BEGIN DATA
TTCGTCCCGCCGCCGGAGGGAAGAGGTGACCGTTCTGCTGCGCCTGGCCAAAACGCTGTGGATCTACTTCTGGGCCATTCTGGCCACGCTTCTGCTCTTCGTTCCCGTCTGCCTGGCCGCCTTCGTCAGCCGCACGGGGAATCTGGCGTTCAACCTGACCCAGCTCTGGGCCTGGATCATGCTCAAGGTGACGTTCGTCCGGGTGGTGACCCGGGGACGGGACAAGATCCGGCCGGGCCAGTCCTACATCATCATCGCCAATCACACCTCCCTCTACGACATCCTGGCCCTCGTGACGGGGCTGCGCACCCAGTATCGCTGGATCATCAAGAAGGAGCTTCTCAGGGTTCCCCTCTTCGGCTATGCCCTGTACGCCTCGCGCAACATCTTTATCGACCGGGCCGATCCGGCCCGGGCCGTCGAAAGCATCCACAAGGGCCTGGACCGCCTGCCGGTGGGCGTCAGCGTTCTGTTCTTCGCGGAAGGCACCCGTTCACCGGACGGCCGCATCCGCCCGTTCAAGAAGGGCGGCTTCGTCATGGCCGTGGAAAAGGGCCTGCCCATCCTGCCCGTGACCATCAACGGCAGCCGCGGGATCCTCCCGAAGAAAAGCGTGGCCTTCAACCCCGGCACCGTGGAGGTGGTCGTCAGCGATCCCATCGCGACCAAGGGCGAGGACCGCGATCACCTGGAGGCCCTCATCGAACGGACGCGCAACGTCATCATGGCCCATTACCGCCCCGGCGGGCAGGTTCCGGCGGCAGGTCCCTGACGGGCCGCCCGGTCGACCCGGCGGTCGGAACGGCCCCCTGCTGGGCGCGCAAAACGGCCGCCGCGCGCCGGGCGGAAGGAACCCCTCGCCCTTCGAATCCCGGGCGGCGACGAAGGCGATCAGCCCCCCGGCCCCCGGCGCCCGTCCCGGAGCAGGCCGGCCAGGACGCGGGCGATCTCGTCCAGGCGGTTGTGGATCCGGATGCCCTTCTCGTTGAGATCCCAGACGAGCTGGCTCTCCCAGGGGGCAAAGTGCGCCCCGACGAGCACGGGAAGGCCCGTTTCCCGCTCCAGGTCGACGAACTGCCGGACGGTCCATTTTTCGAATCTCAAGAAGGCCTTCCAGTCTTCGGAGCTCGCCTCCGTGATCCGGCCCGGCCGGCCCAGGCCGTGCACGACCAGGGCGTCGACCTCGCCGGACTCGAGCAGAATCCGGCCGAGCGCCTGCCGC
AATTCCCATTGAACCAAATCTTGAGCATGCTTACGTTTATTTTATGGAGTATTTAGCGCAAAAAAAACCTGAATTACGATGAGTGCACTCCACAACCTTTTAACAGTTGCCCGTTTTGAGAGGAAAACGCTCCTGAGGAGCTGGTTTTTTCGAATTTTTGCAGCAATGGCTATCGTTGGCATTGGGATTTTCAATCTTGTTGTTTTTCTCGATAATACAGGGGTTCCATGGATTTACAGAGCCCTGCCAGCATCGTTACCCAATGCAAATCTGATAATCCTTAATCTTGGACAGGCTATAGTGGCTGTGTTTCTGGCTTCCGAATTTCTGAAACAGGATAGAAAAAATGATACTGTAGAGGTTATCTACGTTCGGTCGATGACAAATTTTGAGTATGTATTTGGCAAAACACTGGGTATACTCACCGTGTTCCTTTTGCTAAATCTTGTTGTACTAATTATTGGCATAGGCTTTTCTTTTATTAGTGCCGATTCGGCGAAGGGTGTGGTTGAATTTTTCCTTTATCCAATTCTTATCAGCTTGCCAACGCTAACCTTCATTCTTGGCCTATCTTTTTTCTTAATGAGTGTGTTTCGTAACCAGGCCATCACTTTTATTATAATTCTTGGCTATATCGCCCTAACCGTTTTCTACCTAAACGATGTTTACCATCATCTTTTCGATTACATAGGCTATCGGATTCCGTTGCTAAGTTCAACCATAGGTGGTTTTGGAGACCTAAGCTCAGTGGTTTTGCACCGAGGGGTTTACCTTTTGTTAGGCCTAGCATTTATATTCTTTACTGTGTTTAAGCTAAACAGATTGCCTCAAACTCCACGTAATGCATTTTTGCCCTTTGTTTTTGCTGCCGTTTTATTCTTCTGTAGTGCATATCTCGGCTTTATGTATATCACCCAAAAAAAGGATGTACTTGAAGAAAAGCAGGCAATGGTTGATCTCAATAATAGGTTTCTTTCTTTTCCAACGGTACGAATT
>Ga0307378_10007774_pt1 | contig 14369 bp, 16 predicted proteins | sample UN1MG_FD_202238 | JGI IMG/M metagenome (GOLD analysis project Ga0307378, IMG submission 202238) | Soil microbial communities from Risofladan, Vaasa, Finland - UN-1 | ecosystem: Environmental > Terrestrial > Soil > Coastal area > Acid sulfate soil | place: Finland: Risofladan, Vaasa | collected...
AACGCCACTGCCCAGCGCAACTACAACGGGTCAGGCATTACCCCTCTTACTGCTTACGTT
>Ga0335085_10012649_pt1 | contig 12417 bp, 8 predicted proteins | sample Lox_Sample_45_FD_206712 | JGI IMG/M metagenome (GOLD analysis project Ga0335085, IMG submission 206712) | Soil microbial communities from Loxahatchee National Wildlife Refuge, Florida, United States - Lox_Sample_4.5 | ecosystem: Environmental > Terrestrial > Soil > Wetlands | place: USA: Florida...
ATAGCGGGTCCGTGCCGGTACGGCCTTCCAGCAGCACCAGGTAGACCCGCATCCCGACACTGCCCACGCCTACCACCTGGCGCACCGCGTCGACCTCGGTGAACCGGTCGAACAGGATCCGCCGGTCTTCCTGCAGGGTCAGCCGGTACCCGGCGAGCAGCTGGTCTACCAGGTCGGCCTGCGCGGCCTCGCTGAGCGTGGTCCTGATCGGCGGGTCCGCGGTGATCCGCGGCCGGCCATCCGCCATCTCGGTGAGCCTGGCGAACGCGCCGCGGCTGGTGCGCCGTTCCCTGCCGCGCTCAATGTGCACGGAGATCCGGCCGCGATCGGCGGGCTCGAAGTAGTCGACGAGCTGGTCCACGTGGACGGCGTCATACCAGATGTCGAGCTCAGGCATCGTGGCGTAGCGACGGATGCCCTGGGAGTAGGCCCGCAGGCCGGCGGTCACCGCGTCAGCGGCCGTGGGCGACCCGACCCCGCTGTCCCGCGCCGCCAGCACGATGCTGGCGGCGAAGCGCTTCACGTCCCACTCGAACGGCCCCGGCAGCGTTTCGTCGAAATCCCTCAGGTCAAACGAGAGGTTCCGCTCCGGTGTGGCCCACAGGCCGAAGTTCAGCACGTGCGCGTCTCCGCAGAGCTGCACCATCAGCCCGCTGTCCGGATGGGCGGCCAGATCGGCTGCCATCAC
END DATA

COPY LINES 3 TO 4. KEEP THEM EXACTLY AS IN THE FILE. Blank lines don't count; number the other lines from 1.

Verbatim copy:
>Ga0307378_10007774_pt1 | contig 14369 bp, 16 predicted proteins | sample UN1MG_FD_202238 | JGI IMG/M metagenome (GOLD analysis project Ga0307378, IMG submission 202238) | Soil microbial communities from Risofladan, Vaasa, Finland - UN-1 | ecosystem: Environmental > Terrestrial > Soil > Coastal area > Acid sulfate soil | place: Finland: Risofladan, Vaasa | collected...
AACGCCACTGCCCAGCGCAACTACAACGGGTCAGGCATTACCCCTCTTACTGCTTACGTT